Potter’s Clay (A reflection on Jeremiah 18.1-11)

One of the preferred teaching tools in the Bible is the parable, an extended metaphor used to explain some truth about our relationship with God. Often these are left uninterpreted in the text and so it’s up to us to explore their depths. This can be frustrating as a reader who just wants to understand and move on. But as a seeker, I like that the text trusts us enough to spend time with these images and experience them as mysteries — as depths to be experienced, not riddles to be solved. Even when these parables or metaphors are interpreted, it’s often the case that the explanation doesn’t quite seem to line up with the image. There’s a space between image and interpretation. If we take this at face value, it can feel deeply unsatisfying. But I find that, if we take the time and care to sit with these spaces, they often offer us the deepest wisdom. 

I say all this because, for me at least, the reading from Jeremiah today has one of these spaces where the interpretation provided in the text feels a bit off.

The passage begins with God summoning the prophet to a potter’s shed. There Jeremiah sees the potter reshaping a pot that wasn’t up to his standards. Jeremiah is then told that just as the potter is able to change his mind about the pot and reshape it according to his will, so too has God changed God’s mind about Israel and is now planning “evil” and is scheming against them. It ends with a call to repentance.

To me, these two outcomes seem very different: What Jeremiah saw was a potter reshaping a pot until it was right. But the interpretation sounds more like the oracle in the prophet Isaiah, where judgment is described as “a potter’s vessel that is smashed so ruthlessly that among its fragments not a sherd is found for taking fire from the hearth, or dipping water out of the cistern” (Isa 30.14). 

So what do we make of this? I think there is a message hope here for us. Jeremiah didn’t see a potter smashing a pot in disgust, but one patiently working it into something beautiful. And, from our privileged position of hindsight, we can see that, despite how they experienced it at the time, Israel was not destroyed by the Exile. Rather, the Exile transformed them and their understanding of God into something beautiful and more mature. It was an impossibly difficult experience that involved tears of grief — they felt shattered like a pot tossed aside by a disgruntled potter — but they were brought through it, and when they were allowed to return to Jerusalem and rebuild their community life, they did so with a reinvigorated and renewed faith. The Exile they thought was evil was in fact a creative act of their faithful God.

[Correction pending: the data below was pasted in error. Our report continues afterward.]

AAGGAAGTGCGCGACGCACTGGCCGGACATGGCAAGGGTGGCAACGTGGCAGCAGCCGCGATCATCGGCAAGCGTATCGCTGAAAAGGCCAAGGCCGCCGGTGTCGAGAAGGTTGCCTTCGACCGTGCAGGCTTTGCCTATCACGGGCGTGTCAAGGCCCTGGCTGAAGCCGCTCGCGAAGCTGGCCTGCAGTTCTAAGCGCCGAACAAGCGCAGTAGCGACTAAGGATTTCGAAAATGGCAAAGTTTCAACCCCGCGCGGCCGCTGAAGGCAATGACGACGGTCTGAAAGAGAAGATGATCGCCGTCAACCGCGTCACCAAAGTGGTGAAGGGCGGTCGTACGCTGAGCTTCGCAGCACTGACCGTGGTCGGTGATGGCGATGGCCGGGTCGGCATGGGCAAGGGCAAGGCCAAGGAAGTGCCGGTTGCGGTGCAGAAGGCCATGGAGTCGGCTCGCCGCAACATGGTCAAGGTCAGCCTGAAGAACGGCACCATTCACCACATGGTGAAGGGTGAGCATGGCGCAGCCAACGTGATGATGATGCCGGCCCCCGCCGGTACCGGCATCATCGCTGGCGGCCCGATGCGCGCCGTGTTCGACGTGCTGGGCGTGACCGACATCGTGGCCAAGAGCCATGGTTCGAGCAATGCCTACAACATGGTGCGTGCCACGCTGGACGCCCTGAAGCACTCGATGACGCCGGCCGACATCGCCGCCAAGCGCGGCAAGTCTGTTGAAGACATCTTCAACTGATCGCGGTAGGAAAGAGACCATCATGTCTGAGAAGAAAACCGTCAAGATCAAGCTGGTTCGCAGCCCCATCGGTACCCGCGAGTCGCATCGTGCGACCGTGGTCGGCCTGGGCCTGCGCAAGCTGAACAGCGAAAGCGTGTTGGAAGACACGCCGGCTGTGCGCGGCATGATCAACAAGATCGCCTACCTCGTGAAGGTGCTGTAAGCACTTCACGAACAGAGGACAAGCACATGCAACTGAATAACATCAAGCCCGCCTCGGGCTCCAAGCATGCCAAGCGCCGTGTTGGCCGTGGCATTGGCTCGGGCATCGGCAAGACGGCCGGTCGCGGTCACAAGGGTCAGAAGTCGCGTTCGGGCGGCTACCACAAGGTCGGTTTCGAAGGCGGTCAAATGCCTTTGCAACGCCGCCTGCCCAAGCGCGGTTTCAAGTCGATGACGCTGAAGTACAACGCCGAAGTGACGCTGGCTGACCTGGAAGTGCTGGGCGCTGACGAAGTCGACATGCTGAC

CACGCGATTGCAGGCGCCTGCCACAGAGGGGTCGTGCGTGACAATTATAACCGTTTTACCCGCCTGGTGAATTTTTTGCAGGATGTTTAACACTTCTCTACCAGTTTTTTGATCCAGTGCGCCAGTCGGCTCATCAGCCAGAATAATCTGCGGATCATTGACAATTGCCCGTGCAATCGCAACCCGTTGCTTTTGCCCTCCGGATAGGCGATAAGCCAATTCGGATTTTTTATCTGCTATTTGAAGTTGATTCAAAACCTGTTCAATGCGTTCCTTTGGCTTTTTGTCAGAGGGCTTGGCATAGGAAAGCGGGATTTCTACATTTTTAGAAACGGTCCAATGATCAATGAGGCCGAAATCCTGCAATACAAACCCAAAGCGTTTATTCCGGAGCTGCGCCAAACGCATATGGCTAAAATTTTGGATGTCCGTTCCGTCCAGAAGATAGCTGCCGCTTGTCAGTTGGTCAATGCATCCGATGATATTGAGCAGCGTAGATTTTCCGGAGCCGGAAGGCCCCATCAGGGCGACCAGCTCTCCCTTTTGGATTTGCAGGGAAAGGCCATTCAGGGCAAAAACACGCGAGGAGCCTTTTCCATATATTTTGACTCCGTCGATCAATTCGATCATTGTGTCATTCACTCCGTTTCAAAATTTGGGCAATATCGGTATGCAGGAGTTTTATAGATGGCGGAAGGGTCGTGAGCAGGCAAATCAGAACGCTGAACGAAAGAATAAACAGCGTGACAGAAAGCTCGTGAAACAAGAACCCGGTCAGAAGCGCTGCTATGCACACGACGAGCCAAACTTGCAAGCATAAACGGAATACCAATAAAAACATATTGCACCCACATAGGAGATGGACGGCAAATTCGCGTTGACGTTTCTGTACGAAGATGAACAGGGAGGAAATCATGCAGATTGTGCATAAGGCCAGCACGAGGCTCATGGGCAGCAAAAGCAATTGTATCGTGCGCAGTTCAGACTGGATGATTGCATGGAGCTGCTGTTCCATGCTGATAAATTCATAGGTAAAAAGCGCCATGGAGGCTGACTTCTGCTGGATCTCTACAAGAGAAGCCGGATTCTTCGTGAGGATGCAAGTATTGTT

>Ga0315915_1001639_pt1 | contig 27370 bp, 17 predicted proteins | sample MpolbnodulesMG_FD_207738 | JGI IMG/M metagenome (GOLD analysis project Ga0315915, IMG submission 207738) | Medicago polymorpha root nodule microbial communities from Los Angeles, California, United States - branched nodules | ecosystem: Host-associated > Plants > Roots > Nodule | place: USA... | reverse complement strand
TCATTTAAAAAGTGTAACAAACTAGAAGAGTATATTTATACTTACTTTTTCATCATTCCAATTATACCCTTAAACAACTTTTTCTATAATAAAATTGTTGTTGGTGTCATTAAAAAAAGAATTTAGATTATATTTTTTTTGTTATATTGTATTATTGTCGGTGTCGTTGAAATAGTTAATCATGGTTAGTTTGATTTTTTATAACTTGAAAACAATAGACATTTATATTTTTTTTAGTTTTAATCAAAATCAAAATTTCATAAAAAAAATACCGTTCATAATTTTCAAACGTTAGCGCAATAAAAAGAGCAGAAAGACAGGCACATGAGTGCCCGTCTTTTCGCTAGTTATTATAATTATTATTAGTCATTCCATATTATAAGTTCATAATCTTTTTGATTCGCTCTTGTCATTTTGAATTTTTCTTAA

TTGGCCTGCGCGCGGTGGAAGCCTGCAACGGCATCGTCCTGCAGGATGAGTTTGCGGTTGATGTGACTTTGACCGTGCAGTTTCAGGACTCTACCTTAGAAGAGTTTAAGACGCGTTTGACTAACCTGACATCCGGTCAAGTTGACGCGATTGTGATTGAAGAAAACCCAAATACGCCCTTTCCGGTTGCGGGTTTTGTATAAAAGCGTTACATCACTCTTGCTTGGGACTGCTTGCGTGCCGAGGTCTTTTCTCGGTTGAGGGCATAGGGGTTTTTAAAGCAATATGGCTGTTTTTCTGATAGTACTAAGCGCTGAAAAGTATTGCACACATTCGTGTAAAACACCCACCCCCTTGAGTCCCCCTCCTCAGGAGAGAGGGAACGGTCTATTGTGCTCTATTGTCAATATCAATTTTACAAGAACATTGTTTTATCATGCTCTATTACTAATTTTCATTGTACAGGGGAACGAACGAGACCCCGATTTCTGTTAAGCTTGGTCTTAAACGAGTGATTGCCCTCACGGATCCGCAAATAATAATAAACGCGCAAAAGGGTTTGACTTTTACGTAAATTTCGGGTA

And the same is true for us. We all have our rough edges and uneven spots, areas of our lives that God longs to smooth out in us. This process doesn’t feel good. It hurts. It feels evil and like we’re being schemed against — just as Jeremiah was told. These seasons where we are being reshaped and re-formed are often painful, but the intent is good, and we can indeed experience them as good if our hearts remain soft and supple enough to allow the potter’s hands to work in us.

This is where repentance comes in. Repentance is less about acknowledging the wrongs we’ve done (though this is an important consequence of repentance) than it is about being flexible enough in our minds and hearts to be able to perceive differently about our lives. This isn’t always easy, and so we have many practices — from journaling to examinations of conscience like the Examen to sacramental confession and reconciliation — to help keep us from getting too hard and set in our ways to be workable. 

Victor Frankl famously said that there is a space in between a stimulus and our reaction to it; so too is there a space between an image and its interpretation, and between an event in our lives and the meaning we assign to it. The good news is that we can learn to explore these spaces with curiosity rather than closed and judgmental minds.

God isn’t finished with any of us. Life offers a constant challenge for us to be better than we’ve been. Whether this challenge shatters us, or whether we allow ourselves to be molded into something beautiful is up to us.

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